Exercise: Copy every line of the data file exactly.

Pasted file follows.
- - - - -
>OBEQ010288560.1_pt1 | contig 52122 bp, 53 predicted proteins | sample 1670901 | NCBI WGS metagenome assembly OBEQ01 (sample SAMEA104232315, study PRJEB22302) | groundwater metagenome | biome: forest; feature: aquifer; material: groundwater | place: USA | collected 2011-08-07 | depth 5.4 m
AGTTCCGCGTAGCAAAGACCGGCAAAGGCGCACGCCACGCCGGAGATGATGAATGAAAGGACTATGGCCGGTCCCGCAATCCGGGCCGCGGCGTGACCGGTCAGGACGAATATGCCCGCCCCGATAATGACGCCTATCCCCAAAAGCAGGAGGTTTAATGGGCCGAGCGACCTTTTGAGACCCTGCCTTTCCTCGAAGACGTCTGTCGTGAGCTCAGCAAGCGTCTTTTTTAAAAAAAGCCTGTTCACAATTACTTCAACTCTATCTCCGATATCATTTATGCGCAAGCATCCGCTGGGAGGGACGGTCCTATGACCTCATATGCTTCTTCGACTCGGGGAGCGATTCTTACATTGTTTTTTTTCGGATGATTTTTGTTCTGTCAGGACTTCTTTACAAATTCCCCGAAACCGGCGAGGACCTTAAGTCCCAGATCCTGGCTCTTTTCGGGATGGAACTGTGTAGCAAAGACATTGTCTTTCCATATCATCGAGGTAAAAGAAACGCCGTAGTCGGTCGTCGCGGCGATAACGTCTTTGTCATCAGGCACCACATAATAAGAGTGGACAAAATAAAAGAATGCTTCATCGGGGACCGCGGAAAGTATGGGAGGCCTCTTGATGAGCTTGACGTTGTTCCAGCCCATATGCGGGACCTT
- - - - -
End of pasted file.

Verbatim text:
>OBEQ010288560.1_pt1 | contig 52122 bp, 53 predicted proteins | sample 1670901 | NCBI WGS metagenome assembly OBEQ01 (sample SAMEA104232315, study PRJEB22302) | groundwater metagenome | biome: forest; feature: aquifer; material: groundwater | place: USA | collected 2011-08-07 | depth 5.4 m
AGTTCCGCGTAGCAAAGACCGGCAAAGGCGCACGCCACGCCGGAGATGATGAATGAAAGGACTATGGCCGGTCCCGCAATCCGGGCCGCGGCGTGACCGGTCAGGACGAATATGCCCGCCCCGATAATGACGCCTATCCCCAAAAGCAGGAGGTTTAATGGGCCGAGCGACCTTTTGAGACCCTGCCTTTCCTCGAAGACGTCTGTCGTGAGCTCAGCAAGCGTCTTTTTTAAAAAAAGCCTGTTCACAATTACTTCAACTCTATCTCCGATATCATTTATGCGCAAGCATCCGCTGGGAGGGACGGTCCTATGACCTCATATGCTTCTTCGACTCGGGGAGCGATTCTTACATTGTTTTTTTTCGGATGATTTTTGTTCTGTCAGGACTTCTTTACAAATTCCCCGAAACCGGCGAGGACCTTAAGTCCCAGATCCTGGCTCTTTTCGGGATGGAACTGTGTAGCAAAGACATTGTCTTTCCATATCATCGAGGTAAAAGAAACGCCGTAGTCGGTCGTCGCGGCGATAACGTCTTTGTCATCAGGCACCACATAATAAGAGTGGACAAAATAAAAGAATGCTTCATCGGGGACCGCGGAAAGTATGGGAGGCCTCTTGATGAGCTTGACGTTGTTCCAGCCCATATGCGGGACCTT